There are some 85 million unwanted pregnancies that occur every year throughout the world, making up about 40 percent of all total pregnancies per year. Out of those, half are aborted, 13 percent end in miscarriage, and 38 percent become unplanned births — often leaving poor mothers in low-income countries in a difficult state.

What’s the best way to prevent unwanted pregnancies? Condoms — or at least any other form of contraception — of course. But it’s often hard to realize the importance of contraception without concrete numbers. A new study points out that 15 million unwanted pregnancies in 35 different countries could be prevented with the use of contraceptives, yet the practice still isn’t widespread enough due to lack of resources and education in certain parts of the world.

The study authors used international demographic and health surveys to study contraceptive use among 12,874 women who had become pregnant by accident, and compared that to 111,301 sexually active women who weren’t pregnant and didn’t want to be. The total amount of women were spread throughout 49 different countries, both low- and middle-income, between 2005 and 2012. Data from 35 of the 49 countries were available for this study’s analysis, and the authors estimated the number of unwanted pregnancies as well as the amount that were caused by lack of modern contraception.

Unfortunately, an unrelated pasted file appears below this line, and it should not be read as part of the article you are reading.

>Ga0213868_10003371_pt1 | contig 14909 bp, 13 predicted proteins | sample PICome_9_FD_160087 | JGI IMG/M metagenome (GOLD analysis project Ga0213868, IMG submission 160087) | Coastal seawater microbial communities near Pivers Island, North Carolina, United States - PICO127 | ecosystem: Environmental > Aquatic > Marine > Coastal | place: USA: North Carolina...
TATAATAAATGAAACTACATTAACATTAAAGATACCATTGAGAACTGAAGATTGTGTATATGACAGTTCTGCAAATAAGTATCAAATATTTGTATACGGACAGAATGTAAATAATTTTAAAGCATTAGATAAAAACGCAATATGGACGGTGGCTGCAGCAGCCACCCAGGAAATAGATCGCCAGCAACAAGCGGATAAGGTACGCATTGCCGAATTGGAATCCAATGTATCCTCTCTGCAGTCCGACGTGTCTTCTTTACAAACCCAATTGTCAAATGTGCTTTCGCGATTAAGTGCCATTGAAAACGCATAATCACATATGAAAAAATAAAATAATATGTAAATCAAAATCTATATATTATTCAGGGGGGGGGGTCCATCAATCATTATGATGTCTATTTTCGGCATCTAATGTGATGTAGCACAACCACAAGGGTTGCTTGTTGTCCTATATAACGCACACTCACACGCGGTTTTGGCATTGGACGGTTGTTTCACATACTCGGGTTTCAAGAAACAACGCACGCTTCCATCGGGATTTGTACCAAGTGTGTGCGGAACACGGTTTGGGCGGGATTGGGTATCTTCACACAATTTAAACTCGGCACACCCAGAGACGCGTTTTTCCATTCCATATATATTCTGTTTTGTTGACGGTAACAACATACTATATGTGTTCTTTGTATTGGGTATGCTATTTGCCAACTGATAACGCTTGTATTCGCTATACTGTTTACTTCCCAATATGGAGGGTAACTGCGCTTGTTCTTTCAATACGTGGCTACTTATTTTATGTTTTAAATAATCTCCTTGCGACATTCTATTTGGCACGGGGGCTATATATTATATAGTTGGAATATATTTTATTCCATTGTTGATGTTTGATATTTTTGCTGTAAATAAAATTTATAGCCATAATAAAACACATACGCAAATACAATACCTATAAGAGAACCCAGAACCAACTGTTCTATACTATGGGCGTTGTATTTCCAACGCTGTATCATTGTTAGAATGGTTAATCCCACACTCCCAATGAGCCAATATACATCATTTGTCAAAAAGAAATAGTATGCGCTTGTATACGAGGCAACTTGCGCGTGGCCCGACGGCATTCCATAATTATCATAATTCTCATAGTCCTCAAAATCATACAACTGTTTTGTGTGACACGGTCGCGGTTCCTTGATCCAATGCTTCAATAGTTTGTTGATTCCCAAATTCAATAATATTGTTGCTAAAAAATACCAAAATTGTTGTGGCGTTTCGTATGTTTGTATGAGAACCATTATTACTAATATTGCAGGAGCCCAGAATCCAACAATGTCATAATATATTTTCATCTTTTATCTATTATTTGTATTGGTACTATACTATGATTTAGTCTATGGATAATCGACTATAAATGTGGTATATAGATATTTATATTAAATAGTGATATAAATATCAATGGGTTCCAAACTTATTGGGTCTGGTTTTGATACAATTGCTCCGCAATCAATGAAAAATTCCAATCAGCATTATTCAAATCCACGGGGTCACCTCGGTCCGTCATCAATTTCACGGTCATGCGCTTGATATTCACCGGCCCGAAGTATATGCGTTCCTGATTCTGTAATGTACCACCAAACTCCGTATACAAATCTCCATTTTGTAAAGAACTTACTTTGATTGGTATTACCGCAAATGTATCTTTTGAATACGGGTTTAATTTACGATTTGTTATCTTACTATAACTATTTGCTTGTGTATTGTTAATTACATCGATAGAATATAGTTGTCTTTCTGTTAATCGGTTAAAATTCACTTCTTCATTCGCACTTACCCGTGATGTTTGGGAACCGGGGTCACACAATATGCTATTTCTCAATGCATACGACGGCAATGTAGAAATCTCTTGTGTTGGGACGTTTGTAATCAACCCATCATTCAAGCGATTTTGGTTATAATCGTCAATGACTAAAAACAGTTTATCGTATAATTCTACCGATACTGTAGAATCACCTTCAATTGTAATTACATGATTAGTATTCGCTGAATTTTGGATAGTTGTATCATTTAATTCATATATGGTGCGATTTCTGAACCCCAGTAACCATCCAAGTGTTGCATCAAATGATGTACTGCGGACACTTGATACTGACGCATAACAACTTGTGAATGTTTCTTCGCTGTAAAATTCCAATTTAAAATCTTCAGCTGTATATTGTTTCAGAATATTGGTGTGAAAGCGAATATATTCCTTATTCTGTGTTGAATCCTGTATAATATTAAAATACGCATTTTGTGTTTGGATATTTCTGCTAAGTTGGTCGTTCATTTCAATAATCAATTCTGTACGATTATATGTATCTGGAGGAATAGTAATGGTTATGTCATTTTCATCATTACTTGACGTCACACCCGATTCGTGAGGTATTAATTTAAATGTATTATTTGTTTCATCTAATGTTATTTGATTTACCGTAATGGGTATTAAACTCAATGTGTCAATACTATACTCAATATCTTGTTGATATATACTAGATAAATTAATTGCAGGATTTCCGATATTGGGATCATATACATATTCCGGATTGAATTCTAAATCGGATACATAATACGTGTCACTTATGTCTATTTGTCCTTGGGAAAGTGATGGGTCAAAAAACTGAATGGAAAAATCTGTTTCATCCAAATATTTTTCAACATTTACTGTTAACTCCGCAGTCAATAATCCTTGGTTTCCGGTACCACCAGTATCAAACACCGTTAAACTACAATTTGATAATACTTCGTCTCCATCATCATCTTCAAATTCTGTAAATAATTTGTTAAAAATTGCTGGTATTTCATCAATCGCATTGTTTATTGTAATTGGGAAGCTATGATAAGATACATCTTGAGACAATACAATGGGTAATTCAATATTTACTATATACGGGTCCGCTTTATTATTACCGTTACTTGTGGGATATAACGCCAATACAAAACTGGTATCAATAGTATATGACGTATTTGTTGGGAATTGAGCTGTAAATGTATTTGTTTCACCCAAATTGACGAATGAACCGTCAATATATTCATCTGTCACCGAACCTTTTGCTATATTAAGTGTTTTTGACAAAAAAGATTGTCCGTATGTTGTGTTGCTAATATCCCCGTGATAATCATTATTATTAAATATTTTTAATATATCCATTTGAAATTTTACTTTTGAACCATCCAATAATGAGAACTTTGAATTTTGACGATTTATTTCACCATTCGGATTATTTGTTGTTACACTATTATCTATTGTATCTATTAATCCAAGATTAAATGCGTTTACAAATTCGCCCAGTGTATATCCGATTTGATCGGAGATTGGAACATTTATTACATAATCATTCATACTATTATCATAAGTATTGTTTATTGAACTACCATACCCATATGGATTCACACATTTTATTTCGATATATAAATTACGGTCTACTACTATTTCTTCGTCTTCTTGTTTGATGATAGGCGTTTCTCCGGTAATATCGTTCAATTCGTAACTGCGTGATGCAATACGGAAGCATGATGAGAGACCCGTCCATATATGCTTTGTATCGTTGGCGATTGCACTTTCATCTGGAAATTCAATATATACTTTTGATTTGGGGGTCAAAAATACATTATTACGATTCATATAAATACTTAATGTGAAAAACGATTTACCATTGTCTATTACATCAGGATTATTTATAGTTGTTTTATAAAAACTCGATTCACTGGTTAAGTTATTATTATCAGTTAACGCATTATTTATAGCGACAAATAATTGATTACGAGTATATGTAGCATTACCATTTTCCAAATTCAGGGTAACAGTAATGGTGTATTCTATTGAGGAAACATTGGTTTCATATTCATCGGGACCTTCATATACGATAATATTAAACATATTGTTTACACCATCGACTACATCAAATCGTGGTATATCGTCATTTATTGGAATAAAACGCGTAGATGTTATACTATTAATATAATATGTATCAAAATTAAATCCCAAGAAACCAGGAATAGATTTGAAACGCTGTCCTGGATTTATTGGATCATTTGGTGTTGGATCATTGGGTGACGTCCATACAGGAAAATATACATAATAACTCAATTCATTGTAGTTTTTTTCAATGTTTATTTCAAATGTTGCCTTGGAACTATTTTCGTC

The researchers tracked whether the women used modern contraception (condoms, oral pills, implants, intrauterine devices, sterilization, among others) or traditional contraception (the “pull-out” method and calendar methods, such as trying to have sex during menstruation, when a woman isn’t fertile). The women were also asked to state one major reason as to why they didn’t use contraception: side effects, her partner’s opposition, lack of knowledge, cost, underestimating risk of pregnancy, or fatalism (believing that fate dictates things that happen to us).

They found that using traditional methods accounted for a 2.7-fold increase in the risk of an unwanted pregnancy; non-use was associated with a 14.5-fold increase compared to using modern contraception. All of these together accounted for about 16.7 million unwanted pregnancies, of which 15 million could have been prevented by using modern methods correctly.

Poorer and less educated women were the ones more likely to not use modern contraception readily, spurring the authors to believe that proper education and the debunking of myths could help lower the number of unwanted pregnancies. In addition, many women were fearful of potential "side effects" or "health consequences" of using condoms or pills, but they're entirely safe.

“This study has many implications,” Dr. Howard Sobel, regional coordinator of the reproductive, maternal, newborn, child and adolescent division at the World Health Organization (WHO) and an author of the study, said in the press release. “For instance, ‘health concerns’ was the most common reason given for not using modern contraception, yet these concerns are not backed up by evidence […] We could prevent the overwhelming majority of pregnancies if we could debunk the myths and misperceptions about modern methods and use long-term methods of contraception, such as implants and intrauterine devices.”

Source: Bellizzi S, Sobel H, Obara H, Temmerman M. Underuse of modern methods of contraception: underlying causes and consequent undesired pregnancies in 35 low- and middle-income countries. Human Reproduction. 2015.